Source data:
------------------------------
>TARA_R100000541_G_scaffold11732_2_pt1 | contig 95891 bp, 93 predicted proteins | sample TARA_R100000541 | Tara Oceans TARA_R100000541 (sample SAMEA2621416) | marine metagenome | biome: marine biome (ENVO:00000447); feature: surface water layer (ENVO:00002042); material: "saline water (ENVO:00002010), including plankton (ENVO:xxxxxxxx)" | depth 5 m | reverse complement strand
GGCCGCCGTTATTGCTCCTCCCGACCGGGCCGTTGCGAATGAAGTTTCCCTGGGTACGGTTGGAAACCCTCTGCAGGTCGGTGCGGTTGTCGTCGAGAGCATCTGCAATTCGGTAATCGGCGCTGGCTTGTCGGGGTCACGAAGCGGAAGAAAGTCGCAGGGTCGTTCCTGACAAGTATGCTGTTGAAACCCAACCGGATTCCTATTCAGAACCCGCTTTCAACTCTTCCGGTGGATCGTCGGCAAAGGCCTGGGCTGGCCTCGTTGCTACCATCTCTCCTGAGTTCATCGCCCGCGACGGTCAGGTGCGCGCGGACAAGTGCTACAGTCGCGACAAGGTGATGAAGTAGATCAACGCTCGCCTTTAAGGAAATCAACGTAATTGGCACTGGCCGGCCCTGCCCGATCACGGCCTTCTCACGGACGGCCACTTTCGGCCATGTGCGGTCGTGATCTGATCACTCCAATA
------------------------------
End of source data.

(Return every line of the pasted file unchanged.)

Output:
>TARA_R100000541_G_scaffold11732_2_pt1 | contig 95891 bp, 93 predicted proteins | sample TARA_R100000541 | Tara Oceans TARA_R100000541 (sample SAMEA2621416) | marine metagenome | biome: marine biome (ENVO:00000447); feature: surface water layer (ENVO:00002042); material: "saline water (ENVO:00002010), including plankton (ENVO:xxxxxxxx)" | depth 5 m | reverse complement strand
GGCCGCCGTTATTGCTCCTCCCGACCGGGCCGTTGCGAATGAAGTTTCCCTGGGTACGGTTGGAAACCCTCTGCAGGTCGGTGCGGTTGTCGTCGAGAGCATCTGCAATTCGGTAATCGGCGCTGGCTTGTCGGGGTCACGAAGCGGAAGAAAGTCGCAGGGTCGTTCCTGACAAGTATGCTGTTGAAACCCAACCGGATTCCTATTCAGAACCCGCTTTCAACTCTTCCGGTGGATCGTCGGCAAAGGCCTGGGCTGGCCTCGTTGCTACCATCTCTCCTGAGTTCATCGCCCGCGACGGTCAGGTGCGCGCGGACAAGTGCTACAGTCGCGACAAGGTGATGAAGTAGATCAACGCTCGCCTTTAAGGAAATCAACGTAATTGGCACTGGCCGGCCCTGCCCGATCACGGCCTTCTCACGGACGGCCACTTTCGGCCATGTGCGGTCGTGATCTGATCACTCCAATA